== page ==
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Drought is a prolonged period of water deficit. For plants, it represents a severe abiotic stress to which they have to adapt, and it can lead to considerable economical losses in worldwide crop agriculture.
In response to drought, acetate accumulates endogenously through redirection of metabolic fluxes, and stimulates jasmonate pathways controlling Arabidopsis drought tolerance. Application of exogenous acetic acid alone increases drought tolerance of major crops such as maize, wheat and rice.
The mechanism underlying vegetative desiccation tolerance (DT) of plants remains elusive. A study now sequences the genome and transcriptome for the resurrection plant, Xerophyta viscosa, and supports that vegetative DT arose by redirection of the seed DT pathway.
Resurrection plants can survive extreme drying during periods of prolonged drought stress, maintaining a quiescent state for months to years until the return of water. Analysis of the genome and transcriptome of the resurrection plant Xerophyta viscosa links the evolution of desiccation tolerance to rewired pre-existing seed pathways.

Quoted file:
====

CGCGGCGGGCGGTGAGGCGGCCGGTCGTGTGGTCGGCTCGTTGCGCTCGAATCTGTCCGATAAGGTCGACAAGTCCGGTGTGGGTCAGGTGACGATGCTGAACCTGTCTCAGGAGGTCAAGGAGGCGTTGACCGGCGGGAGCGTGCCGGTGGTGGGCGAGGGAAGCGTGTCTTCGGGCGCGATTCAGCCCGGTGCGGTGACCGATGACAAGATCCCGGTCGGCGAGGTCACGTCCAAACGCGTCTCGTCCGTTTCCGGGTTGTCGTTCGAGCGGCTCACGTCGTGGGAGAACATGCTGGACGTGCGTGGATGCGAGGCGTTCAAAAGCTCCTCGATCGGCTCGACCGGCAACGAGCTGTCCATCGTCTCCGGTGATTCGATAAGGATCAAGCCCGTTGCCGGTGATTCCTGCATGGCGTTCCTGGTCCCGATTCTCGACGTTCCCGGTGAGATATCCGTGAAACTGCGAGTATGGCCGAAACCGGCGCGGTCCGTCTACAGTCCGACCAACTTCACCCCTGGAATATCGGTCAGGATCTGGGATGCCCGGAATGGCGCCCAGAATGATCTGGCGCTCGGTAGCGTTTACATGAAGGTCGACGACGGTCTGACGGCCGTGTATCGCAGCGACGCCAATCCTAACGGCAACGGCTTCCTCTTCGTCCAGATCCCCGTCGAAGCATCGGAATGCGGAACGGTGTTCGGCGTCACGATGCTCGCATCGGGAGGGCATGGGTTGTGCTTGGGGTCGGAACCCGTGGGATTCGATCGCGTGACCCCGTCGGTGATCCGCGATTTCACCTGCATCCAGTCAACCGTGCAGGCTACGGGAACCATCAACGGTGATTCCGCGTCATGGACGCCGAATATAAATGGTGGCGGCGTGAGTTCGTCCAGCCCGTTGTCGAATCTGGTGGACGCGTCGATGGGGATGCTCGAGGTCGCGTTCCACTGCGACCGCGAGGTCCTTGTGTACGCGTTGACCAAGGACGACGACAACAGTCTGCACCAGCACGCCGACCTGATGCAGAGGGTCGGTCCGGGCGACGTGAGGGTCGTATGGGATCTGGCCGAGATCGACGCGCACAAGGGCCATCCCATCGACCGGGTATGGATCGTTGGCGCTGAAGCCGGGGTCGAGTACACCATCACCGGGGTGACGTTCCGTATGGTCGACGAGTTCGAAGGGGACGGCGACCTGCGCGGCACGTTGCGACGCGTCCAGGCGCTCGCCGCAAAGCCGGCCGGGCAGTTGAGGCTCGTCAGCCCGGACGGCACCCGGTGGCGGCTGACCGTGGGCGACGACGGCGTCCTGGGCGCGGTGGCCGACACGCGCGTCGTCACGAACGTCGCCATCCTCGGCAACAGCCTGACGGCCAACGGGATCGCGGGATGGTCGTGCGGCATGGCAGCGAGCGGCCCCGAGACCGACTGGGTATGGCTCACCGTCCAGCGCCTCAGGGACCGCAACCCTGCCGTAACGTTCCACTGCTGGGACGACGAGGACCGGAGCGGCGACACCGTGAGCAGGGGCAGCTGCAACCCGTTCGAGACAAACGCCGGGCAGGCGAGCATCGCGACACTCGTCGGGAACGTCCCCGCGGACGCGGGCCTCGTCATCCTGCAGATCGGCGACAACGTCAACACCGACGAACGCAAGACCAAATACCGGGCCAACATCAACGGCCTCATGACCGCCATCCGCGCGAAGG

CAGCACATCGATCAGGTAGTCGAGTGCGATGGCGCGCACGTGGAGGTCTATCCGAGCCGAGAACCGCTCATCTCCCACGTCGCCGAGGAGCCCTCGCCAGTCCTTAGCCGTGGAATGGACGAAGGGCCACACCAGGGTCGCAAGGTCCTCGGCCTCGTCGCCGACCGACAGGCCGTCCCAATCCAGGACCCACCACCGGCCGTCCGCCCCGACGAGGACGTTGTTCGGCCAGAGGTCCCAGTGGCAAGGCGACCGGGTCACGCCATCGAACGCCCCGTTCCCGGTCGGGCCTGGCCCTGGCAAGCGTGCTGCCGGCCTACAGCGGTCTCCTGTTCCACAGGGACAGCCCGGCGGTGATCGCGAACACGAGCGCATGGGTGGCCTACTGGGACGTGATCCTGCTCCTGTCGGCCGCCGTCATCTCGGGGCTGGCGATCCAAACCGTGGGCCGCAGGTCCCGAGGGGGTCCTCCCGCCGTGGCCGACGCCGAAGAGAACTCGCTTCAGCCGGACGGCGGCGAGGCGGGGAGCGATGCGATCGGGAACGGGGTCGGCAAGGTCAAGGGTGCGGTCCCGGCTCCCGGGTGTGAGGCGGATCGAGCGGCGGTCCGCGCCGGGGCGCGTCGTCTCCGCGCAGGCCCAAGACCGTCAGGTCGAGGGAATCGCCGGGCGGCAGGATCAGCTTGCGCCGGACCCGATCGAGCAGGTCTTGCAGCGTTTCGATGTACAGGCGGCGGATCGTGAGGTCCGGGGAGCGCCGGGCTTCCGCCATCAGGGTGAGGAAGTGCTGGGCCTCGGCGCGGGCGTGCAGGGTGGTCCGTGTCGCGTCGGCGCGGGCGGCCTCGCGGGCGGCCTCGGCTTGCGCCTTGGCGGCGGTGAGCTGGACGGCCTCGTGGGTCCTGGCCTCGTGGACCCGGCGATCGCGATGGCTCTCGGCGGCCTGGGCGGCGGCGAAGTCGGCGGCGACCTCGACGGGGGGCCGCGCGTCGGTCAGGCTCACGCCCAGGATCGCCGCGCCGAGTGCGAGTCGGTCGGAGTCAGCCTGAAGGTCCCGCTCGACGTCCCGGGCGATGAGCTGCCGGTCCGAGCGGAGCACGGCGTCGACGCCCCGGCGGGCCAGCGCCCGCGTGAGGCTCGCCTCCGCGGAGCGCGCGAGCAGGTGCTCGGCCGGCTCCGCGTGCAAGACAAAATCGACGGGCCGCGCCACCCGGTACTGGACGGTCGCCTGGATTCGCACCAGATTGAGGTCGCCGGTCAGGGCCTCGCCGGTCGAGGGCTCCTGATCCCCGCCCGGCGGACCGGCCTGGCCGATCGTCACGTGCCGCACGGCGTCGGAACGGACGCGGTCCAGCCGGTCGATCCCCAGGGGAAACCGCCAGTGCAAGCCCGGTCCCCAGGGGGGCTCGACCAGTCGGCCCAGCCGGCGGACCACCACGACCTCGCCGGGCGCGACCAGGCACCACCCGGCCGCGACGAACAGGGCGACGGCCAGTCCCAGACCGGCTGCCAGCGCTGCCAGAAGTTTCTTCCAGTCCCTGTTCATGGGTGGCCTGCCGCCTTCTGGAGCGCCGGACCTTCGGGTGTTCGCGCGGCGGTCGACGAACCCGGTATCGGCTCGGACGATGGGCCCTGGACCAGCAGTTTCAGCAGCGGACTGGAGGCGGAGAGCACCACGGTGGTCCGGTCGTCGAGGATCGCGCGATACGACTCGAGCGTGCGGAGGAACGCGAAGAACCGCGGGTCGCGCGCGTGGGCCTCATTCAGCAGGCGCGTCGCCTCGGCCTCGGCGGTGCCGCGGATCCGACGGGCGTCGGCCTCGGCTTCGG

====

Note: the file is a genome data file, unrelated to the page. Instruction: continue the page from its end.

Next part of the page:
The specialized photosynthesis adopted by drought-resilient crassulacean acid metabolism plants has inverted the diel stomatal opening behaviour of their ancestral C3 plants. This was achieved via large-scale reprogramming of expression of the signal transduction machinery and a coordinate shift in the cellular redox poise.
Abscisic acid (ABA) dynamically balances plant water use and availability. It is synthesized during water deficit and quickly catabolized into breakdown products previously thought to be largely inactive. New work demonstrates that phaseic acid, a major ABA catabolite, is a weak ABA receptor agonist with its own auxiliary role in water relations.
Soil microorganisms have long been known to aid plants through nitrogen fixation and water and nutrient exchange. Now researchers are unearthing new ways in which this subterranean biome affects plant performance.
Plants contain several tissue-specific decentralized but communicating ‘clocks’. These control developmental outputs in response to environmental change: the vasculature clock for photoperiodic control of flowering, and the epidermis clock for temperature-dependent elongation.